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Can any of you guys help me to find out if there is a retrodigitized copy of M. Ram Murty's 1976 thesis available on the online database of Carleton University Library?

I really hope this question is appropriate for MO. Thanks in advance for your replies.


  1. Carleton University Library

  2. M. Ram Murty. On the existence of euclidean proofs of Dirichlet's theorem on primes in arithmetic progressions. B. Sc. Thesis, 1976, Carleton University Library.

UPDATE (approx. one year later): I contacted the person in charge of the theses at the university library, she said there wasn't a copy of the said work in the central library and contacted the Math Dept. to see if they had a copy of it, but they answered in the negative. Is there a rationale for this situation?

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Did you try contacting Prof. Murty via email (murty at mast dot queensu dot ca)? He might have it... – Halfdan Faber Sep 27 '10 at 6:18
...which can get tricky. When I did my PhD I had to request a dissertation from Australia. The library told me to expect delays because (a) they are not sure if that university exists (b) they then need to check if we have an ILL agreement and (c) they can then contact to ask whether a copy still exists in that library down-under. I was rather impressed when, rather than scanning it and sending it to me electronically, I got the original copy which was air-mailed from Australia two weeks later. – Willie Wong Oct 5 '10 at 15:34
I would do two things. First, I would call the library and see if they are even remotely willing to loan it. Second, I would change the title of this to mention Carleton University, so it might attract more useful attention. – Andrew D. King Oct 5 '10 at 16:20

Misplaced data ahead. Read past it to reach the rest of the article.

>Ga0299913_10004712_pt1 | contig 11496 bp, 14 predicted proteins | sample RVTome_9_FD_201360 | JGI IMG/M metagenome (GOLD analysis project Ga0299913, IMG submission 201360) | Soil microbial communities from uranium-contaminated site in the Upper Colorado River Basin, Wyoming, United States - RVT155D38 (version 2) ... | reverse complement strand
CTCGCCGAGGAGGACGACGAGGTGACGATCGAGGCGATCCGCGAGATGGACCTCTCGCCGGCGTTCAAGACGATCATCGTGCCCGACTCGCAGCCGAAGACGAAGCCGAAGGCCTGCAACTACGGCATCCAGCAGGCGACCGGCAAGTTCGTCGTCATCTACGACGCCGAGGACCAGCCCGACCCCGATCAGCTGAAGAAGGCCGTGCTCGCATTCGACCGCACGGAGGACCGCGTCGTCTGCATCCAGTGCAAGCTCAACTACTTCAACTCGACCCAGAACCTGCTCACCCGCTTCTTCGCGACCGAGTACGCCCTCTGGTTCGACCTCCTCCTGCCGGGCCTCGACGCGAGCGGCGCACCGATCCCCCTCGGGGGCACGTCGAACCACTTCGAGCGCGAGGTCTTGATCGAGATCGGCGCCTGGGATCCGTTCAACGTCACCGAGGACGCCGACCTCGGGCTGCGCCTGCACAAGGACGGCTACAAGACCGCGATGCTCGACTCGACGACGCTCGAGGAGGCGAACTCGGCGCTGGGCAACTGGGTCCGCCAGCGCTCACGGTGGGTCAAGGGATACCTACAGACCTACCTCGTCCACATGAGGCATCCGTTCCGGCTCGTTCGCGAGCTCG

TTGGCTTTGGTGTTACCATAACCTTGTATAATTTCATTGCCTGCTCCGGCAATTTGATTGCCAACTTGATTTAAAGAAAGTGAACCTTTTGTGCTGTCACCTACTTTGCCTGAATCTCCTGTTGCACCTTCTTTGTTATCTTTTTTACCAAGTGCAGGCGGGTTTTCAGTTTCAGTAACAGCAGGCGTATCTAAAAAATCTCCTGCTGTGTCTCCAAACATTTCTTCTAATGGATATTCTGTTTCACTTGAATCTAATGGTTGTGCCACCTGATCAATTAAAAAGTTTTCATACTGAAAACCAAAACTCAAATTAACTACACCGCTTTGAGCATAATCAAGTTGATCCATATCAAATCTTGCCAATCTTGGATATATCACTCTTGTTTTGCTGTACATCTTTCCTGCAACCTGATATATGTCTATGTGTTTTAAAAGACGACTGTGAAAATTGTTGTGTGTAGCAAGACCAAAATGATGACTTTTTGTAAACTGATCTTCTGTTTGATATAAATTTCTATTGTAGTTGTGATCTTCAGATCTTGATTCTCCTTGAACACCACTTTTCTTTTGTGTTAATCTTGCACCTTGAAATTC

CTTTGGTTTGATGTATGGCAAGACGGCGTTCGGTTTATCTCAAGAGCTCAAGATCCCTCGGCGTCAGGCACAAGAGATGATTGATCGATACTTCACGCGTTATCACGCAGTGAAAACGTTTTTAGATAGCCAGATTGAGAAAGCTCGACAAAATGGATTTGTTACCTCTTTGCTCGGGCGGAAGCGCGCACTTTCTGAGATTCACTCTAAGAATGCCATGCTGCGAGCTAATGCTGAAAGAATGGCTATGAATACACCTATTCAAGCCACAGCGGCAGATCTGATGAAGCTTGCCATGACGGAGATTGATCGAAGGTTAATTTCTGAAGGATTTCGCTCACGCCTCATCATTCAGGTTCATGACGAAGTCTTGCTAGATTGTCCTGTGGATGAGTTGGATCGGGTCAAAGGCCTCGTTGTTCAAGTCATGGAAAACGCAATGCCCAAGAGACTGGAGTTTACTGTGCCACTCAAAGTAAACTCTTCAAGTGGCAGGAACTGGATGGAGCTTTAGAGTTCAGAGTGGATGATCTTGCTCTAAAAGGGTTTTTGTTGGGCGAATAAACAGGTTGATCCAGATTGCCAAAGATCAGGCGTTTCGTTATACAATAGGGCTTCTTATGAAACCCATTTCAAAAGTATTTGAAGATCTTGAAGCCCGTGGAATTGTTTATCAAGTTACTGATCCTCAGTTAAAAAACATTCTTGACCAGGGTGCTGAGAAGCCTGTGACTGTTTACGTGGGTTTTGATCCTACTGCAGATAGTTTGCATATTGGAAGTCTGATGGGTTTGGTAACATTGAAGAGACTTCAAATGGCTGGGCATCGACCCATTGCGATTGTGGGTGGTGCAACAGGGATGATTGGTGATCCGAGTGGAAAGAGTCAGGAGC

I wanted the MSc of a student at UC Berkeley once. In the end I just gave up, and then I got invited to speak at Berkeley so I showed up, went to the library, and got it myself :-/ – Kevin Buzzard Oct 5 '10 at 20:12
Princeton, on the other hand, kept them in the basement, behind a closed door, in a locked cage, the key to which possessed by only the select few Librarians. Just to keep out riff-raff like Kevin :) – Willie Wong Oct 5 '10 at 21:51

If you are interested in the contents: the main part of Ram Murty's B.Sc. Thesis might be in his paper

Primes in certain arithmetic progressions, Journal of the Madras University, (1988) 161-169, which is available online at

Also, another paper may perhaps be of interest (more abstract, an extension).

Primes in Certain Arithmetic Progressions, Ram Murty and Nithum Thain. Funct. Approx. Comment. Math. Volume 35, Number 1 (2006), 249-259.

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Keith Conrad has an expository paper on this on his web page. – M Khan Nov 30 '11 at 13:48
I really wonder what this answer has to do with my original question. Sounds to me like: A. What's your name? B. My best friend is C. – José Hdz. Stgo. Mar 18 '12 at 0:09

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